The improbable universe
Thought this worth including as main post (previously in the comments on Why There Is Something Rather Than Nothing).
Some argue like this:
Surely we can know that something exists, yet also know that its existence is highly improbable, improbable enough to demand some sort of explanation?
Isn’t precisely this true of the existence of the universe?
The playing cards
Here’s a Swinburne-type illustration of the general point. Suppose I am asked to guess each one of 52 cards, one by one. If I ever get one wrong, my brains will be blown out.
I start guessing, and amazingly, I get all 52 cards correct. Now you may say, “What’s so improbably about that? After all, the probability of you getting them all right is 1, as you wouldn’t be here otherwise would you?”
But of course, there’s a sense in which something deeply improbably has happened. So improbable, in fact, that it would be reasonable for me to suspect this result wasn’t just a matter of chance.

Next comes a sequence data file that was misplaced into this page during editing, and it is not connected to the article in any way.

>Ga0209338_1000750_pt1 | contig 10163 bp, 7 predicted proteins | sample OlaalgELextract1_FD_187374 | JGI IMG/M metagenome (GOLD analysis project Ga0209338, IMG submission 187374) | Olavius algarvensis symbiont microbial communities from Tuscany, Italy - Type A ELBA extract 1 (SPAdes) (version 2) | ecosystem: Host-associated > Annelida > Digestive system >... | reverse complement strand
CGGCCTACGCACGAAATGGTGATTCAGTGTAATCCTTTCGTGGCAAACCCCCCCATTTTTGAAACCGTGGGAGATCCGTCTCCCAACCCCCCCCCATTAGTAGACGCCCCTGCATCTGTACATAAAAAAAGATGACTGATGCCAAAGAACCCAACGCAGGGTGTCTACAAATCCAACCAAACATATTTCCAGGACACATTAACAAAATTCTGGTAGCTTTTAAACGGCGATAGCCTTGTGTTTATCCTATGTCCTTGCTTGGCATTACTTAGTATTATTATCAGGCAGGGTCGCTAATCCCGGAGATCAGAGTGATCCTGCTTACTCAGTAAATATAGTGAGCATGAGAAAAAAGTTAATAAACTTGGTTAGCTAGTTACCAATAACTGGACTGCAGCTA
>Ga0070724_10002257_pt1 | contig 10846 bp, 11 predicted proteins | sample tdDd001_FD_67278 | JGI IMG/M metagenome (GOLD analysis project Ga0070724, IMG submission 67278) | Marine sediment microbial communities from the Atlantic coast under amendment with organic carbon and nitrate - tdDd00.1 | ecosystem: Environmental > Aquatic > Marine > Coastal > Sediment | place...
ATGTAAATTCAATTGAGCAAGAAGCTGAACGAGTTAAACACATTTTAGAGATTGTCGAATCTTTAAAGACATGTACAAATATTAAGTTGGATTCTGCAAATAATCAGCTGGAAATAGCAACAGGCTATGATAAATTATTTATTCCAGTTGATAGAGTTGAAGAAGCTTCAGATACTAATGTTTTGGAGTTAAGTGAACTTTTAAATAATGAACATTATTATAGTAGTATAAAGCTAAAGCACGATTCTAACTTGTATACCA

Some of those who favour fine-tuning arguments for the existence of God argue that, similarly, the fact the fact the we do exist does not show that there isn’t something extraordinarily improbable about the universe, by chance, being just right for life. So improbable, in fact, that we can reasonably suppose that its “fine-tuned” character is not an accident, but the result of deliberate design.
The firing squad
Here’s another classic example of the general point. As a condemned spy, you are put before a firing squad of twenty expert marksmen, who load aim, and fire at your heart from close range.
Amazingly, they all miss. You feign death, and survive.
Pure luck that they all missed? Possibly. But highly unlikely.
Far more likely that the miss was deliberately arranged. It won’t do to now say “But their all missing is not amazing at all. It’s wholly unremarkable. After all, had they not all missed, I would not be here to ponder my luck!” In the same way, its argued, we can ponder the improbability of the universe (of it’s being “fine tuned” for life, etc.), despite its epistemic probability now being 1.